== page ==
Over the weekend, Black Widow earned $80 million in theaters and a whopping $60 million on Disney+. This is a game-changer.
Here’s what happened…
After nearly two years of delays, Disney/Marvel released Black Widow into thousands of theaters.
Something else Disney did, though, was release Black Widow — at the same time — on its streaming service, Disney+ Premier Access. For an extra $30, Disney+ subscribers can “unlock” Black Widow.
Why am I using the word “unlock” instead of “rent?”
Because once you “unlock” Black Widow (or any other movie) using Disney+ Premier Access, you have access to it for as long as you subscribe to Disney+. So this is not a transaction where you can only watch it the one time or have access to it for only 24 or 48 hours. Instead, it remains in your Disney+ library for as long as you’re a subscriber. (Black Widow will be available to all Disney+ subscribers on October 6.)
The fact that Black Widow brought in almost as much on Disney+ Premier Access as it did in theaters is a huge deal for two reasons…
First, instead of 40 or 50 percent of that $60 million going to theatrical exhibitors, Disney keeps every penny of it.
Secondly, and this might be even more important, Premier Access is an added value for Disney+ subscribers, and because streaming is where the real money is, anything that adds or holds subscribers is pure gold.
Disney+ currently has 104 million worldwide subscribers. That’s roughly $1 billion — with a “B” — guaranteed dollars floating into Disney’s coffers every single month. In just over a year, Disney+ gained 70 million new subscribers. Since last quarter, it’s attracted nearly ten million more. Streaming subscribers are the golden geese of golden geese. Subscribers are money in the bank — money not split with theatrical exhibitors, pay-per-view providers, cable companies, Redbox, or Walmart.
Right now, Netflix has some 205 million worldwide subscribers. Every month that’s around $3 billion — with a “B” — coming in. Every month! That’s the equivalent of a studio releasing six(!) $1 billion dollar-grossing blockbusters every month. Why six blockbusters instead of three? Because theaters take half the loot. Every penny of that $3 billion goes straight to Netflix.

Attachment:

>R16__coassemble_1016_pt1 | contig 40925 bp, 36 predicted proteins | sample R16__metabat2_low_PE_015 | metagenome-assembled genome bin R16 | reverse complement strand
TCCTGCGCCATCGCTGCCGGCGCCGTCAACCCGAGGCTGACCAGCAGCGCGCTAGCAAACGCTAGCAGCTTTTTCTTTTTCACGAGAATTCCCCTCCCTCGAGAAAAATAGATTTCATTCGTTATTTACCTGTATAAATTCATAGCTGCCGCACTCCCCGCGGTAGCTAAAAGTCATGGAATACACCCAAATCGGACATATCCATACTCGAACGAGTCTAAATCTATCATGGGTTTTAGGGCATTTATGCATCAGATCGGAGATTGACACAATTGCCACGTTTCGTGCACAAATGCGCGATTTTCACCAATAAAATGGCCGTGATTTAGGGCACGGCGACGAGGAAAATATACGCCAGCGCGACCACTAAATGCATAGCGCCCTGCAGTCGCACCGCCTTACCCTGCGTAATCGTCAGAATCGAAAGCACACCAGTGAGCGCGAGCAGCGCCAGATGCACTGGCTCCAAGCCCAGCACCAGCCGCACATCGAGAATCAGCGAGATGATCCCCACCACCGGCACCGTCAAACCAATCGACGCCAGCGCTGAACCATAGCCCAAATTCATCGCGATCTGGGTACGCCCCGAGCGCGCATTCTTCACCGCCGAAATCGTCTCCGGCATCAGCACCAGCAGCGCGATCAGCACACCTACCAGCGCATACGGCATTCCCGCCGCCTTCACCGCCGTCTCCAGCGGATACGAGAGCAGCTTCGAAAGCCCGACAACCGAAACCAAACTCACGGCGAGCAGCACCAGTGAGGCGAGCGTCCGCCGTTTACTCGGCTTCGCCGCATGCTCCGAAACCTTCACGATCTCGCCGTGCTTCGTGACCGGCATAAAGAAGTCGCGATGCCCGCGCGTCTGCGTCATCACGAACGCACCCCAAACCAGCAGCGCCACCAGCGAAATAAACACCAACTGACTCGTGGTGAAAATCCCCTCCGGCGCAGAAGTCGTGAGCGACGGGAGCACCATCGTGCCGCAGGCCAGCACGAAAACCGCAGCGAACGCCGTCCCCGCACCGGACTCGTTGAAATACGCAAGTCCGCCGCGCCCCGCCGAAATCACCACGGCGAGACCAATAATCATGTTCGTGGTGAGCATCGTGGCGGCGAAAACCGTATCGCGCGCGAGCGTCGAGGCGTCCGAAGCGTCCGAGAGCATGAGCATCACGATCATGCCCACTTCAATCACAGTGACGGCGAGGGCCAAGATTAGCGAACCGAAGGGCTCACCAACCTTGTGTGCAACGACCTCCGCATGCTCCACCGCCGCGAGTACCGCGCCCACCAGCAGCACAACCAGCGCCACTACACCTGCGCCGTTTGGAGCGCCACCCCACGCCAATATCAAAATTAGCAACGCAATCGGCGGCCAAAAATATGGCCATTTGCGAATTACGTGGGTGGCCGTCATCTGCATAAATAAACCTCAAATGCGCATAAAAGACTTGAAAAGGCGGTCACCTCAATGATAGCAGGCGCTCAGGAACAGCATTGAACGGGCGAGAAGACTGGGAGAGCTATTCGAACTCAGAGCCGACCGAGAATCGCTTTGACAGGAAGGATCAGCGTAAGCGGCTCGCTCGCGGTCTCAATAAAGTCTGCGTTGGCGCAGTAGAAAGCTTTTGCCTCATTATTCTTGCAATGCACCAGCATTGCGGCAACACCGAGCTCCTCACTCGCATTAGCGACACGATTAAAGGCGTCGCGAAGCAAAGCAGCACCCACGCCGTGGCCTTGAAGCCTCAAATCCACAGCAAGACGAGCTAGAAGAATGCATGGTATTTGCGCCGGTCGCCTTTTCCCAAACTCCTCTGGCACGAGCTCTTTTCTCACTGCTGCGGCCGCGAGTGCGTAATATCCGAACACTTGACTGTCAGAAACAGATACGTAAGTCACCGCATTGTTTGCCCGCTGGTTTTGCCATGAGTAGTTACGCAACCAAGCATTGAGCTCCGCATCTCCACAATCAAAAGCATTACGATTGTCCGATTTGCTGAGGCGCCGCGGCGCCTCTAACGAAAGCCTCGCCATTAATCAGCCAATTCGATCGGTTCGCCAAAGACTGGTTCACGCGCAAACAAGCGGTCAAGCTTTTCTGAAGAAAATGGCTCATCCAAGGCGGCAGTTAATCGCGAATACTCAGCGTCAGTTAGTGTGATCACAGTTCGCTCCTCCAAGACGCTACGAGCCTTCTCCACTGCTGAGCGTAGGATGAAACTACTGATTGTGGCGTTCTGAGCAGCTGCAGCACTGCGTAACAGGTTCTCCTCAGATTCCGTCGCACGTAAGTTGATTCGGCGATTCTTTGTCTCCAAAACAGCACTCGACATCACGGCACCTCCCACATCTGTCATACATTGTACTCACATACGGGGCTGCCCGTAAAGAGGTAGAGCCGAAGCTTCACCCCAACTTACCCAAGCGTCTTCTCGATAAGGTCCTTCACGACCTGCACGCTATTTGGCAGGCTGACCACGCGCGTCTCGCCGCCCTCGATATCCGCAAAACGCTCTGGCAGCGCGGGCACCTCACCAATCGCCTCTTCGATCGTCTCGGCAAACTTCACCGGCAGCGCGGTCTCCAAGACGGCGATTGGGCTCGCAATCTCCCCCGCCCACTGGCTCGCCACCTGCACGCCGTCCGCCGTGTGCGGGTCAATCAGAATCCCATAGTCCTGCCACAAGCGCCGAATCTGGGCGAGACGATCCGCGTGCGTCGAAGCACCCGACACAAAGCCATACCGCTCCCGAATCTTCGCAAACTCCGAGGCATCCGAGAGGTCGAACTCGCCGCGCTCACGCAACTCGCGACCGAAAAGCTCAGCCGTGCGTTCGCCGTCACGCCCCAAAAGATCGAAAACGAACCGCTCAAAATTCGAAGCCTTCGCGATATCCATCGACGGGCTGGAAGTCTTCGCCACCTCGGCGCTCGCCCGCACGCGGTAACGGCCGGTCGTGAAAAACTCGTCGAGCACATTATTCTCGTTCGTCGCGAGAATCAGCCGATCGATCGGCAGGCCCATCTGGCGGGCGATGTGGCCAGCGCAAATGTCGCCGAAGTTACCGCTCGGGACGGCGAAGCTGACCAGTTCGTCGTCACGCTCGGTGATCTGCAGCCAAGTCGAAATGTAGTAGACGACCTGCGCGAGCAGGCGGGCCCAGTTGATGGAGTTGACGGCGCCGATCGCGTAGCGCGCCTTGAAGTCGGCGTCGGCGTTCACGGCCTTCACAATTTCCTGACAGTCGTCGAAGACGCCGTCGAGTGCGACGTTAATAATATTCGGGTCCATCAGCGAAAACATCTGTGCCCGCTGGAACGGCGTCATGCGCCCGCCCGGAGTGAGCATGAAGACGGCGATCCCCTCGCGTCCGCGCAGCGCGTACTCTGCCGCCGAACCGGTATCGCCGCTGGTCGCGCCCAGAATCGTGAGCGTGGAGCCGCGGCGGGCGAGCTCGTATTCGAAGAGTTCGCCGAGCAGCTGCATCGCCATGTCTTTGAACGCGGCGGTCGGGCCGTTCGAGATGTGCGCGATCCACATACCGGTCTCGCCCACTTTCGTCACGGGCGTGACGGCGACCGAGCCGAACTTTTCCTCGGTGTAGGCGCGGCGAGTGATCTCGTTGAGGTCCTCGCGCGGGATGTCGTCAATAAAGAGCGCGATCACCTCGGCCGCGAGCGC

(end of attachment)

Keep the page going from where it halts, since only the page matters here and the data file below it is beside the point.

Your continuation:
Believe me, those are the kind of numbers every studio is aiming for. Nothing is more important to content providers than 1) growing that subscriber base and 2) holding on to that subscriber base. To do that, you gotta offer a steady stream of compelling content. Why do you think the last few Pixar titles have gone straight to Disney+ — not even to Premier Access, but straight to Disney+?
Does this mean Disney will continue with the Black Widow model with every title? In other words, will the next Marvel movie, the Eternals (Nov. 5), be available via Disney+ Premier Access? There’s been no announcement either way, so no one knows. But Disney’s next mammoth title, Jungle Cruise, is going the Disney+ Premier Access route.
My guess is that once the studios decide theatrical attendance is back to normal in a post-COVID world or as back to normal as it’s going to get, they will continue to tinker with release formulas. In the end, we might live in a world where, say, every blockbuster is a theatrical exclusive for only ten days, which comprises two weekends. Then, on day 11, it’s released on the studio’s streaming service with an additional fee (like Disney+ Premier Access). Then, after a few months, it becomes available to everyone who subscribes to the studio’s streaming service. Then, a couple of months after that, it’s released to the rest of us slobs via Redbox and DVD/Blu-ray.
There are a lot of moving pieces for the studios to keep track of. Black Widow’s $60 million Premier Access haul is pure profit, no question. And there’s also no question exclusive access to a major Marvel title attracts and holds Disney+ subscribers. The question, then, is where did that Premier Access release cost Disney money down the line, and how much? How many of those Premier Access buyers will now not buy the Bluray? How many would’ve gone to the theater a bunch of times for repeat viewings? Does the Disney+ release diminish what a cable network, like a TBS, would have paid for broadcast rights?
Regardless, thanks to the China Flu and the creation of these streaming services, what the studios finally, finally, finally have is the flexibility to tinker with release formulas. Pre-China Flu, theatrical exhibitors refused to release any title that violated the 120 window between theatrical and home video release, and they held all the cards. Those days are over. The studios now hold the cards, and big changes are coming.